in Defectors and the Liberal Party 1910–2010
Jean R. Brink

characteristics which Grey would have required, but intelligence and judgement would also have been a plus. Grey had a distinguished military background and a strong sense of honour. At the very least, Grey must have been persuaded that Spenser was a man of honour who could be trusted with confidential information and astute enough not to be manipulated by the opposition to Grey's leadership. Grey must also have thought that Spenser would not regard the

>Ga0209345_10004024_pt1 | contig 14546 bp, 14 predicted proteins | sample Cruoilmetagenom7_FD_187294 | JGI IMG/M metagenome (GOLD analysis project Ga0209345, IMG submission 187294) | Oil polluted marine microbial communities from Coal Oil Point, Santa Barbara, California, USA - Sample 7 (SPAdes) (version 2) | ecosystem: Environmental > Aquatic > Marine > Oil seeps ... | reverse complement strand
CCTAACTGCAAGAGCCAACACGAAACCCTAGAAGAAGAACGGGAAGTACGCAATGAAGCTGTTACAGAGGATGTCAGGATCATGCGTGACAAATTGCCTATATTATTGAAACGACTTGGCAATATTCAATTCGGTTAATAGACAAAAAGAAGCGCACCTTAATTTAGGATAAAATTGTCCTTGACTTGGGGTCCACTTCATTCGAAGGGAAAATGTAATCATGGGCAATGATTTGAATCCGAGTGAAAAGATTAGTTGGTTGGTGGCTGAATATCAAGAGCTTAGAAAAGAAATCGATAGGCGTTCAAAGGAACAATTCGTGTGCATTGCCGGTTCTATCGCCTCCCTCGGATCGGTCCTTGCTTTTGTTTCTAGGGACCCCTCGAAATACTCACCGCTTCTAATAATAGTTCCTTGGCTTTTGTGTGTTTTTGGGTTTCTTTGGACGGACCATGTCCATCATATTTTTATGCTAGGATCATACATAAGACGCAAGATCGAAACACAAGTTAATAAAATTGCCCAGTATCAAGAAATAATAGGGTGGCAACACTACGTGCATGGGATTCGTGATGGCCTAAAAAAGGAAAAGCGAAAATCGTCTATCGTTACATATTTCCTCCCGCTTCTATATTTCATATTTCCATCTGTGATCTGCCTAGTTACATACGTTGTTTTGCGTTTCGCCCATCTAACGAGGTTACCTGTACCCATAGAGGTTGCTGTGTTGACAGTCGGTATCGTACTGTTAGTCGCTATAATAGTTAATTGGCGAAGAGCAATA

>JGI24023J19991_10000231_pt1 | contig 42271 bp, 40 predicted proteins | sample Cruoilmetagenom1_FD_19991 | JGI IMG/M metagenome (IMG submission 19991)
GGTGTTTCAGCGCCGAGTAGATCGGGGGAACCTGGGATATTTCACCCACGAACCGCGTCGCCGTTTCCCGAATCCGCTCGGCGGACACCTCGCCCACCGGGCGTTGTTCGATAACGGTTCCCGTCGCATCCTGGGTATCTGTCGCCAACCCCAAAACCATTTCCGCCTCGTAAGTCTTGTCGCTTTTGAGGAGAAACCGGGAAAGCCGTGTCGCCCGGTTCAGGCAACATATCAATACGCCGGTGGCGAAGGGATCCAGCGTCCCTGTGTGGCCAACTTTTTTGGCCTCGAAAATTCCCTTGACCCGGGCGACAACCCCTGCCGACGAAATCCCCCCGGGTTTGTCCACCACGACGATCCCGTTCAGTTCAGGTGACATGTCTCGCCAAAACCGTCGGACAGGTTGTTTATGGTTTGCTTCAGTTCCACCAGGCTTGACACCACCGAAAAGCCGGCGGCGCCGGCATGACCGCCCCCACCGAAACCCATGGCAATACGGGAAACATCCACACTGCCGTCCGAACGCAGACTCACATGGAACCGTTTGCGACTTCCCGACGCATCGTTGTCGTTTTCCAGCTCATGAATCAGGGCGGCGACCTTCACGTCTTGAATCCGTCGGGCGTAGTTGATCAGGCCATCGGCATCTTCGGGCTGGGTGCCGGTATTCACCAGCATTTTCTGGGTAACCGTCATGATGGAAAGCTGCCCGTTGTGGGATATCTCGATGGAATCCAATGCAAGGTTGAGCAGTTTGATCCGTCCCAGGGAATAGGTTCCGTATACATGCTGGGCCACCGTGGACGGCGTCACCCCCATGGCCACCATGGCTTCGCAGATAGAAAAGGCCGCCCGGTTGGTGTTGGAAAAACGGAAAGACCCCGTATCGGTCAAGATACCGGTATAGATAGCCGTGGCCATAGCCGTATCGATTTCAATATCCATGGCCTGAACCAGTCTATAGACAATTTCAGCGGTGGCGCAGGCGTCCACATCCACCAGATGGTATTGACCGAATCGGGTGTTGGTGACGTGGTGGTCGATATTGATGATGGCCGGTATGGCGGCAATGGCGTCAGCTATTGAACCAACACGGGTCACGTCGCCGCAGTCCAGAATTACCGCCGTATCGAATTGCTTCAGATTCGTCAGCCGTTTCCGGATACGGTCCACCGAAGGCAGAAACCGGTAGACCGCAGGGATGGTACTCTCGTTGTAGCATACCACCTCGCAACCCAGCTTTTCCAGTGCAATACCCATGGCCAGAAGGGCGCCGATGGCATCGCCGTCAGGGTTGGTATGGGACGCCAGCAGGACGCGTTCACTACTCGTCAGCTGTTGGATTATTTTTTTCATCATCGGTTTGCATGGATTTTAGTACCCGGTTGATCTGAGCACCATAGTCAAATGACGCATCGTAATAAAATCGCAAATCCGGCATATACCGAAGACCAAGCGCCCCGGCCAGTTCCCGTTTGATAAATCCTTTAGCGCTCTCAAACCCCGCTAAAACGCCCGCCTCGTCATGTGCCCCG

in The early Spenser, 1554–80
Christopher Prior

, and two later turned down offers of employment. Of the remaining five, only three were deemed of a suitable standard. All three had military backgrounds. 52 Civil servants were understandably pessimistic about their ability to secure the services of those they judged the best of Britain’s young men, and recruitment committees had to continue relying on those for whom their enthusiasm had dwindled. 53

in Exporting empire